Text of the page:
Earlier this week I attended the 2011 Division of Occupational Psychology conference, held in Stratford-upon-Avon. Aside from presenting a poster on my own doctoral research and attending the usual round of presentations and workshops, I was invited to be the discussant at a symposium on Work-Life Balance and Health Behaviours.
Organised by Dr. Almuth McDowall of the University of Surrey and Prof. Gail Kinman from the University of Bedfordshire, the symposium consisted of a collection of papers focusing on the impact of work on health-related behaviours such as healthy-eating choices and strategies for post-work relaxation.
The collected papers indicated the impact that perceived imbalance between work and home domains can have on our behaviour outside of work.
Almuth and Gail discussed their research with UK Police officers and the impact that perceived levels of control over work had on participants’ Work-life Balance. In other words, it’s not so much the volume of work that predicts work-to-home conflict as much as it is the control an individual feels they have over organising their work.
Their results also highlighted the particularly negative experience of shift-workers when it comes to work impacting on their personal life.
I was also very interested in the research conducted by Fiona Jones and Joseph Grzywacz, which illustrated how when work impacts negatively on home life, women are more likely to engage in unhealthy eating behaviours such as snacking and eating convenience food. They examined the experience of working mothers recently returned to the workplace.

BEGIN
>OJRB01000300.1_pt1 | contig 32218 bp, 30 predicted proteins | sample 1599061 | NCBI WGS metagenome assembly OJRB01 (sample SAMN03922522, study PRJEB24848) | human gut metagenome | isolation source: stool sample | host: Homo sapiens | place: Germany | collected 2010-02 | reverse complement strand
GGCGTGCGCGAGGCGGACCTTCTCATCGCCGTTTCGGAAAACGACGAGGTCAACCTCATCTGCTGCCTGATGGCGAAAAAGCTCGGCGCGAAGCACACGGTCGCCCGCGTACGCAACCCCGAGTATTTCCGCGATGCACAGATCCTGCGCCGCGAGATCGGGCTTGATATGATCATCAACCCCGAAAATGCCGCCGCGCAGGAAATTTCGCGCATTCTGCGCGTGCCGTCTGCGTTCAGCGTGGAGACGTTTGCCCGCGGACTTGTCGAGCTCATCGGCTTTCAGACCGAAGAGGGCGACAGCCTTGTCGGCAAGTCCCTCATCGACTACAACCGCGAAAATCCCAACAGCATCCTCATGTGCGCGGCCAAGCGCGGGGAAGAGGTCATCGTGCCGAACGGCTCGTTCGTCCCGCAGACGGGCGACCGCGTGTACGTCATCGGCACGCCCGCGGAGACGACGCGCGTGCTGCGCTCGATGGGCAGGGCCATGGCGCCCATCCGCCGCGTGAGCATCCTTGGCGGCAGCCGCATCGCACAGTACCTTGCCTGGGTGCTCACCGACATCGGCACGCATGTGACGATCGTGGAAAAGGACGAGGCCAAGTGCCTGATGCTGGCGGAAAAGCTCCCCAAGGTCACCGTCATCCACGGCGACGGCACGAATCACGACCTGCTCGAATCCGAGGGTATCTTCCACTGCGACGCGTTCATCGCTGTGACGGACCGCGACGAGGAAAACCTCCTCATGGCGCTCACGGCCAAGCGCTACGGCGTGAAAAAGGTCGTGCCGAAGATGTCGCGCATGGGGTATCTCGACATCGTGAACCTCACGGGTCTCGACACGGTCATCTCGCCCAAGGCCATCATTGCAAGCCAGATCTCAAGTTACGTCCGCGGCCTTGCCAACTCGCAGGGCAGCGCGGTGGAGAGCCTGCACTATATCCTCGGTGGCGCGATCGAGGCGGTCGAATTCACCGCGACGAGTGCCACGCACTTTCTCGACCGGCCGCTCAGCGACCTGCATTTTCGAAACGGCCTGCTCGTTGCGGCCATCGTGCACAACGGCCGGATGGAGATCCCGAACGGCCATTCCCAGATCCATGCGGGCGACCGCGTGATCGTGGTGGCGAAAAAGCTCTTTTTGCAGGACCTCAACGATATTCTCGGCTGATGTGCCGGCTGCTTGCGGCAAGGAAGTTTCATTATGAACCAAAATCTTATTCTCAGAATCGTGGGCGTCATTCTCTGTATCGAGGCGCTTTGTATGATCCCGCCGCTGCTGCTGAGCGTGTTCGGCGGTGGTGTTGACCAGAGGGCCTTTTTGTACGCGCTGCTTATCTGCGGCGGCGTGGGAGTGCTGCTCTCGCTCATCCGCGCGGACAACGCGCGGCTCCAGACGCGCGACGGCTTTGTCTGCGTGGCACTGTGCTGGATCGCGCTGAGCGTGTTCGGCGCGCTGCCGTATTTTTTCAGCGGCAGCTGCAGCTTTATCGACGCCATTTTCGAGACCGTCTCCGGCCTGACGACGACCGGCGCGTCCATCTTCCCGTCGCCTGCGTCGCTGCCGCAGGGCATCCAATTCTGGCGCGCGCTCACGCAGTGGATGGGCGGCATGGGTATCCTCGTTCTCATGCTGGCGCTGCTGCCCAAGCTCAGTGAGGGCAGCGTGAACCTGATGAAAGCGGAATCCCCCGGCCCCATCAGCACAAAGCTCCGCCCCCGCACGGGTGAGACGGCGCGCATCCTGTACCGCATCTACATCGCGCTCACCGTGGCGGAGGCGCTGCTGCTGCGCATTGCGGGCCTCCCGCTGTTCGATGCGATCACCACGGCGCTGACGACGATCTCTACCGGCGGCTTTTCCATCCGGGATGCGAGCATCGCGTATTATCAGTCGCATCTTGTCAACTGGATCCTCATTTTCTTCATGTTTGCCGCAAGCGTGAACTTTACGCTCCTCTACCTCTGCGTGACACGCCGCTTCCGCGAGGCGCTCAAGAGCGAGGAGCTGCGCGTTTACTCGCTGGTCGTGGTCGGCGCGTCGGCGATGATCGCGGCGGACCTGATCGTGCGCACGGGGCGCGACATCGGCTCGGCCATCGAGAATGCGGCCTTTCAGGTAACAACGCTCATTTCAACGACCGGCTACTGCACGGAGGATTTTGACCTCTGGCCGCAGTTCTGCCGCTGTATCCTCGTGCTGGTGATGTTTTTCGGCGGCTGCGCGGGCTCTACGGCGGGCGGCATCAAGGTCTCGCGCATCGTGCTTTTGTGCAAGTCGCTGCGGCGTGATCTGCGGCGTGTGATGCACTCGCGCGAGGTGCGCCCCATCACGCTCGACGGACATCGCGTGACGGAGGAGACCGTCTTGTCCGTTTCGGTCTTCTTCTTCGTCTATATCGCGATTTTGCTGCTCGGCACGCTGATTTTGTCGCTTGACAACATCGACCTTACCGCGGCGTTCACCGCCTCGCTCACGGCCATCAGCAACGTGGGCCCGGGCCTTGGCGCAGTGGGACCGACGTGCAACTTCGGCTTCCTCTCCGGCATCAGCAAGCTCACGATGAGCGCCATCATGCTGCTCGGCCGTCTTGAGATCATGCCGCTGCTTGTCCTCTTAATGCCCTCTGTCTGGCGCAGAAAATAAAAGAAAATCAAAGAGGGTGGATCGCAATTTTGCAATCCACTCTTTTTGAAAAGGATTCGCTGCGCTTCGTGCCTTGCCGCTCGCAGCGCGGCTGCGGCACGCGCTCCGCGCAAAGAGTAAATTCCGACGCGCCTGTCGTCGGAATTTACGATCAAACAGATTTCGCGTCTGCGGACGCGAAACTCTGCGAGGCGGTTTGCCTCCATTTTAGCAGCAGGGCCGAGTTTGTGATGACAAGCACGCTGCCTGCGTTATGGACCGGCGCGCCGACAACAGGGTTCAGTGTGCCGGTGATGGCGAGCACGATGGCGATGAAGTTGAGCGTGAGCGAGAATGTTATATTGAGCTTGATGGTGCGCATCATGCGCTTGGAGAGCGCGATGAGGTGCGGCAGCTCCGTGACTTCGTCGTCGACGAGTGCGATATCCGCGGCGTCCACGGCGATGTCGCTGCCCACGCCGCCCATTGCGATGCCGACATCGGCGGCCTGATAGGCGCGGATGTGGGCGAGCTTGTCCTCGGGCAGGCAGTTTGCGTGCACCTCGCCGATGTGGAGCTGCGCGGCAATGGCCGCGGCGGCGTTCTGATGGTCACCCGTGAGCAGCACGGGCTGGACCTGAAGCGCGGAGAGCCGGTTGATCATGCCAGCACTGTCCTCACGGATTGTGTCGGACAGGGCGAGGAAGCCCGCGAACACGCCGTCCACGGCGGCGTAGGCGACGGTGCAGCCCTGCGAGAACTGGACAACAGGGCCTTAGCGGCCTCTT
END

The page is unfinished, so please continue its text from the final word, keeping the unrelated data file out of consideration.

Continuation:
The relationships between work-life balance and eating variables were partly explained by long working hours (e.g. “I’m too tired to cook something healthy”) and emotional eating, which refers to food consumption in response to negative emotions, as opposed to hunger.
In this case, the emotions resulting from work negatively impacting on home life resulted in women in the sample engaging in more emotional eating than the women who experienced less work-to-home conflict.
This paper was interesting both because it addressed the impact of work-life balance (specifically work-to-home conflict) and eating behaviours, but also because it used a longitudinal methodology, tracking the women’s behaviour over a period of 16 months. Work-life Balance research is often criticised for adopting a cross-sectional or “one point in time” approach, which makes attributing causality very difficult.
I was also impressed by the inclusion of research using a qualitative approach in the symposium. Work-life Balance researchers have traditionally relied on quantitative methods, such as surveys. However interviews and diary studies can bring a richness and level of understanding to the experiential data which is quite refreshing.
Overall, the symposium highlighted the need to examine the impact of Work-life Balance not just on the psychological health of employees, but also the behaviours that directly impact their physical health, such as eating, smoking and the consumption of alcohol in direct response to the experience of work.